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Race, Jobs, and Gentrification

Housing supply populism avoids race and economic inequality.
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The eastern view of downtown Houston. (Photo: Hequals2henry/Wikimedia Commons)

The eastern view of downtown Houston. (Photo: Hequals2henry/Wikimedia Commons)

Go ahead and tweak the zoning code. Unleash density. Let the developers build. Houston, we have a gentrification problem:

The skyscrapers of downtown Houston are plainly visible from the city's Third Ward.

That's why developers have begun building upscale townhomes here. It's central-city living, with an easy commute downtown. To an outsider, that construction may look like signs of revival in a run-down neighborhood.

State Rep. Garnet Coleman doesn't see it that way at all. ...

... "You displace people by price," Coleman said, "because their incomes are historically lower, if you're African-American."

Listing recent challenges that historically black neighborhoods such as New York City's Harlem, Washington, D.C.'s Shaw neighborhood and southwest Atlanta have faced, Coleman said, "I don't want somebody playing Monopoly with my neighborhood. I just don't think that I can stand for that."

I'm fed up with density boosters lecturing me about Economics 101, holding up a social science abstraction like a law of the universe. Yes, a model can help all of us better understand what it going on. No, a model is not a policy prescription. Models, like maps, leave out a lot of information in order to be useful.

Housing supply populism avoids race and economic inequality. Greater density will deliver the urban oppressed. Quite to the contrary, greater density will exacerbate urban segregation:

As a developer of rental and multi-family urban housing, how do you view the challenge of housing affordability for the middle class?

We’re quite active in developing rental and multi-family urban housing. As you know, we have kind of a hybrid business model in that we develop a lot of large-scale, high-density urban housing that, frankly, is expensive, and a lot of very affordable, low-income housing, which is serving the lower-middle class. Absent a change in overall quality of life indicators and land to produce housing that appeals to that traditional middle class family, it’s a challenge.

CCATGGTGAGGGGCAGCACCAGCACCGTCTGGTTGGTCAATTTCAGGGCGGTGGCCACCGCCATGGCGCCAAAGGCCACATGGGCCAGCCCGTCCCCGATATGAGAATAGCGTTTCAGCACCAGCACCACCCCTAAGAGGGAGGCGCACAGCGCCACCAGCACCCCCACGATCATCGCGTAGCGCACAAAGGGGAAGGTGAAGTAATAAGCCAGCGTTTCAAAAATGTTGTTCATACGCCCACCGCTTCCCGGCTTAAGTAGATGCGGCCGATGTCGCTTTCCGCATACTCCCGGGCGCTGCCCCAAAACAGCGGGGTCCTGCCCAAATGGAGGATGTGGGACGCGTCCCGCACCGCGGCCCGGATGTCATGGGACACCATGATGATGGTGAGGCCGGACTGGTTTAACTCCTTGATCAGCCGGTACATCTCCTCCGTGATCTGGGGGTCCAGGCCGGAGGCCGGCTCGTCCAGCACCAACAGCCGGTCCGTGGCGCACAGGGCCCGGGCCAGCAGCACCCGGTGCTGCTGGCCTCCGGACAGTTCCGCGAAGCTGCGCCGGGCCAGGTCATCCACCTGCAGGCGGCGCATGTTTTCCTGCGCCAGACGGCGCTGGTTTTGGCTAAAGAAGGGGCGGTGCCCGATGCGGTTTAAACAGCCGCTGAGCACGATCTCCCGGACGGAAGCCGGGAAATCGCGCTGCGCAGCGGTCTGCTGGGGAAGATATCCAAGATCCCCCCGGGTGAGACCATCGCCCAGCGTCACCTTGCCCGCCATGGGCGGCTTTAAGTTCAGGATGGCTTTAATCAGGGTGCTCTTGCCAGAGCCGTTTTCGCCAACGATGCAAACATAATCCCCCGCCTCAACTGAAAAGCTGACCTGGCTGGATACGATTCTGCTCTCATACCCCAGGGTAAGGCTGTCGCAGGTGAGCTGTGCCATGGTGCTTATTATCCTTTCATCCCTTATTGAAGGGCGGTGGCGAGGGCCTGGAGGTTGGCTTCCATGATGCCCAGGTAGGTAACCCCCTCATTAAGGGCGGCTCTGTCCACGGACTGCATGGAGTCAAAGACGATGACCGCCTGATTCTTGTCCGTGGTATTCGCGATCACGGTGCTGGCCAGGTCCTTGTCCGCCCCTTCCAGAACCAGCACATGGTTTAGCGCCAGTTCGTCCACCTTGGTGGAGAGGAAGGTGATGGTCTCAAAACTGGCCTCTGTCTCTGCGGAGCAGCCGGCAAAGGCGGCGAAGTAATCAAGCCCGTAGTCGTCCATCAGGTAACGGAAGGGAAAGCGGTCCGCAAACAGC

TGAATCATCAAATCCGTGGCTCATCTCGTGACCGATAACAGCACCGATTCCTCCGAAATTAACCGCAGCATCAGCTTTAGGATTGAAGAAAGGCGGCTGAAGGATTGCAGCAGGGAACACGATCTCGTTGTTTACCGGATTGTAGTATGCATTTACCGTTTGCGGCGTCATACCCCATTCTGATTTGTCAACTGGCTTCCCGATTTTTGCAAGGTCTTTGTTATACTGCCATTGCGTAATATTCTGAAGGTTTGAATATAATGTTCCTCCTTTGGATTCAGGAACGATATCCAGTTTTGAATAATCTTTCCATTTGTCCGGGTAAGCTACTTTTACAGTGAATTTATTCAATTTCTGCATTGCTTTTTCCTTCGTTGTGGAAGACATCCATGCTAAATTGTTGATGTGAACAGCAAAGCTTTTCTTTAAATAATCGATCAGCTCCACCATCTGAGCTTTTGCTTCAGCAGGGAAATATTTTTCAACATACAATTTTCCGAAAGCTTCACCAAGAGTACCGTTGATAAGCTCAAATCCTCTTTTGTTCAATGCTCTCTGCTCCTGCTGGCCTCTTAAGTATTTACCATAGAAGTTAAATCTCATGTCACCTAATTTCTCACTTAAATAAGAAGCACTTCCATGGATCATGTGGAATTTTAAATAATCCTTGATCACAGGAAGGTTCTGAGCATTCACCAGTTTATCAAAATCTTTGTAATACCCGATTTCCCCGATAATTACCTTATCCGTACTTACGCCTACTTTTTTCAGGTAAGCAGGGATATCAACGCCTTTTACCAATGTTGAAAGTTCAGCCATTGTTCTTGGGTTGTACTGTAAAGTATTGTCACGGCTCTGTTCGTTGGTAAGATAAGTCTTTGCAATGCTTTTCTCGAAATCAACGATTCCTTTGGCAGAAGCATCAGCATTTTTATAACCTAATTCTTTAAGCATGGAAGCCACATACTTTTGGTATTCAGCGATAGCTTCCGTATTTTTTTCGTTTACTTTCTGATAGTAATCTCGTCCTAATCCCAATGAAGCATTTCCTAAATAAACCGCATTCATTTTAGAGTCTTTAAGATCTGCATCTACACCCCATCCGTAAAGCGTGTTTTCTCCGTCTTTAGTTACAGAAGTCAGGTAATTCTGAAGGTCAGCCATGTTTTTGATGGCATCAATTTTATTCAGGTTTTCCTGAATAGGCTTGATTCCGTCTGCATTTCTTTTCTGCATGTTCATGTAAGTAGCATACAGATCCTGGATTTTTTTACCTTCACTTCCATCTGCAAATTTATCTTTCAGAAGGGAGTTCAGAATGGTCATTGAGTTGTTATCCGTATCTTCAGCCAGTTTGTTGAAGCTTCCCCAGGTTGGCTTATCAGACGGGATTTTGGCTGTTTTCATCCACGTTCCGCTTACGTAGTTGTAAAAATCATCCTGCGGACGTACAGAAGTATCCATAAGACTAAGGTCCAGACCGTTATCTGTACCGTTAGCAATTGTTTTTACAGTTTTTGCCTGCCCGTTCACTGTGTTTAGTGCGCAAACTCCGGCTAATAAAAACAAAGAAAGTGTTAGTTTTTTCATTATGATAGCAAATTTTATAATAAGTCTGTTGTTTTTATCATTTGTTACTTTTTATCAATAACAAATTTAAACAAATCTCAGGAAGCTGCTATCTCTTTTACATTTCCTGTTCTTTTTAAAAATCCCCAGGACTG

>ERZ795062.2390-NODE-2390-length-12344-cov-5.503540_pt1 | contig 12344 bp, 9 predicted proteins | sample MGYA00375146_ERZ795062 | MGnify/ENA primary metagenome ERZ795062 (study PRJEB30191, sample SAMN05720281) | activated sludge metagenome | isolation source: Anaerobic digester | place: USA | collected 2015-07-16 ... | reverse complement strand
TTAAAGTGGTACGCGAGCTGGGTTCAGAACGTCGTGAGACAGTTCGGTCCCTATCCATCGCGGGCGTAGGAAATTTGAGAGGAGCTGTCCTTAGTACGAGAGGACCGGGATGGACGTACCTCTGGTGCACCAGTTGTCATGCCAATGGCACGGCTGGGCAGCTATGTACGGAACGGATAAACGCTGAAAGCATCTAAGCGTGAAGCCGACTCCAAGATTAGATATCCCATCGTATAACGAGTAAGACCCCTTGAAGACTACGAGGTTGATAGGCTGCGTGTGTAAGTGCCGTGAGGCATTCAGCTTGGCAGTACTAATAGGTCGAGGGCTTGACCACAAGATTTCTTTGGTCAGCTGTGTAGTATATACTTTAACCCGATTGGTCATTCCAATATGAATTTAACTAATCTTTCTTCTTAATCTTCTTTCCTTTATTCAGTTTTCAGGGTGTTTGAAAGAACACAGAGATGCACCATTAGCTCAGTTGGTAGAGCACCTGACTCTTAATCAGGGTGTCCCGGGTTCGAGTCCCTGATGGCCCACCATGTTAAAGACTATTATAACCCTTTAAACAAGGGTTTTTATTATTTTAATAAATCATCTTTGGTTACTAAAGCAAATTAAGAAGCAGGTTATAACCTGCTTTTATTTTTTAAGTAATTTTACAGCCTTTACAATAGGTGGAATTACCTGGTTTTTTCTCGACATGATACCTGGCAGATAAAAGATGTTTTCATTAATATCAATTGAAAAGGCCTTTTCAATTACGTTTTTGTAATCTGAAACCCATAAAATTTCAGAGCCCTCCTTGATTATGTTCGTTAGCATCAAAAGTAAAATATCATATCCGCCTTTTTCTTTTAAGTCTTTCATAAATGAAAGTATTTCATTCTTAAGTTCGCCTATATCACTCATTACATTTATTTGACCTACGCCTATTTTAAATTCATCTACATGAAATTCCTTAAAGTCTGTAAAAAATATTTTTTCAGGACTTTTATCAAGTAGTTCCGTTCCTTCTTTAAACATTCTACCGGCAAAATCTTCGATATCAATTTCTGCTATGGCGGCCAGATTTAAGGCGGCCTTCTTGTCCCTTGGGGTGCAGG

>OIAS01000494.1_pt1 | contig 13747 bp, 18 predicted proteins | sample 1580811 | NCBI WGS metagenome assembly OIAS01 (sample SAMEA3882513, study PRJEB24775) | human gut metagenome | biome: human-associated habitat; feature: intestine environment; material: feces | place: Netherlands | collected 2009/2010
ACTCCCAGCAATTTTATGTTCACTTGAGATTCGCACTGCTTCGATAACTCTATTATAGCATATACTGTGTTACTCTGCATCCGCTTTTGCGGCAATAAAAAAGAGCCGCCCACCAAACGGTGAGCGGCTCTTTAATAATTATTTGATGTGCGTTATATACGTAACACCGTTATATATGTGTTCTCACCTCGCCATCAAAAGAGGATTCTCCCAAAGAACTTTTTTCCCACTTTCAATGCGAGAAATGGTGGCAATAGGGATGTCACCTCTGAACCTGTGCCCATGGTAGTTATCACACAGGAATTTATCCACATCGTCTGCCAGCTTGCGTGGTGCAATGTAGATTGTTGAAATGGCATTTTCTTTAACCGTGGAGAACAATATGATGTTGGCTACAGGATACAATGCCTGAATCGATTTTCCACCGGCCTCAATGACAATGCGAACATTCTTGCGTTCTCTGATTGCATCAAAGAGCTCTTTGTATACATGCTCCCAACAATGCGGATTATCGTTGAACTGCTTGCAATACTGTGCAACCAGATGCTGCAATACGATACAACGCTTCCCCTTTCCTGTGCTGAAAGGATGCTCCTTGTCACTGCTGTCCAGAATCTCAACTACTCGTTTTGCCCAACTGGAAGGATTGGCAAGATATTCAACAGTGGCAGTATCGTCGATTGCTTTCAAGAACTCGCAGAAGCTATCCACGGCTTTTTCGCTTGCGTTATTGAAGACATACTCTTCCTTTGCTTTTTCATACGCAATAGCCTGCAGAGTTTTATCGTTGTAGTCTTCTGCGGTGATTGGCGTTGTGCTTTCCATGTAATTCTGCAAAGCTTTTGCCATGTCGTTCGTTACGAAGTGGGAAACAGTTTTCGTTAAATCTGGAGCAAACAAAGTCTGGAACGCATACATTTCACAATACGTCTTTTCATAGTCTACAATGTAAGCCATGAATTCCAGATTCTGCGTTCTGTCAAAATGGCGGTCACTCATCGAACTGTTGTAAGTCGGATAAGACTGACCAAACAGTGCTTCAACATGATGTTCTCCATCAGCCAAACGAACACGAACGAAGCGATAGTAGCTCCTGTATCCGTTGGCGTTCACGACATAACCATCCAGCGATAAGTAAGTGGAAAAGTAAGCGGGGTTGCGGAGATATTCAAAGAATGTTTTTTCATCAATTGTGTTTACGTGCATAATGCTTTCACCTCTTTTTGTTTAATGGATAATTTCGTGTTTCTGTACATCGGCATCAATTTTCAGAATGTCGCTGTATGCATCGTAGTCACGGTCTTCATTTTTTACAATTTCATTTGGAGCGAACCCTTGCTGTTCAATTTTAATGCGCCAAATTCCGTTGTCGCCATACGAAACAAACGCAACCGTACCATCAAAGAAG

Purely as the developer responding to market conditions, if you build high-rise, if you build high-density, it’s much more expensive. It is virtually impossible in high-rise construction to serve working and middle class families, purely on an affordability basis, even assuming that the product would appeal to them.

There are a lot of reasons, particularly along transit corridors, to have high-density housing. But almost by definition, unless land prices can be taken out of the equation by public ownership of land, that housing is going to be relatively expensive because of the high cost of constructing it.

The above quote is for Los Angeles, not "zoningless" Houston. Suffice it to say, sprawling Los Angeles isn't the physical geography conundrum of San Francisco. There are limits to what density can do. Cost-to-build, which doesn't appear in real estate supply and demand curves, impacts development proposals. What's the profit margin for your project?

Allow me an abstraction. Let's pretend the real estate market was a labor market. Talent supply is tight. Your company has one option: Increase talent supply. Talent demand is the big, immovable object. One way to increase talent supply is workforce development. Somebody else assumes the cost of training. Wicked smart, but potentially racist. Avoiding controversy, a company could offer more money in order to stoke the fires of demand. However, the budget for employees won't accommodate such a raise. Globalization commands razor thin margins and economies of scale. Go figure.

Yet here we are going on and on about the restricted supply of STEM graduates. Those workers don't deserve more money. A business has a right to a profit. Urbanists want to gouge tenured African-American residents in order to secure cheaper access to the city.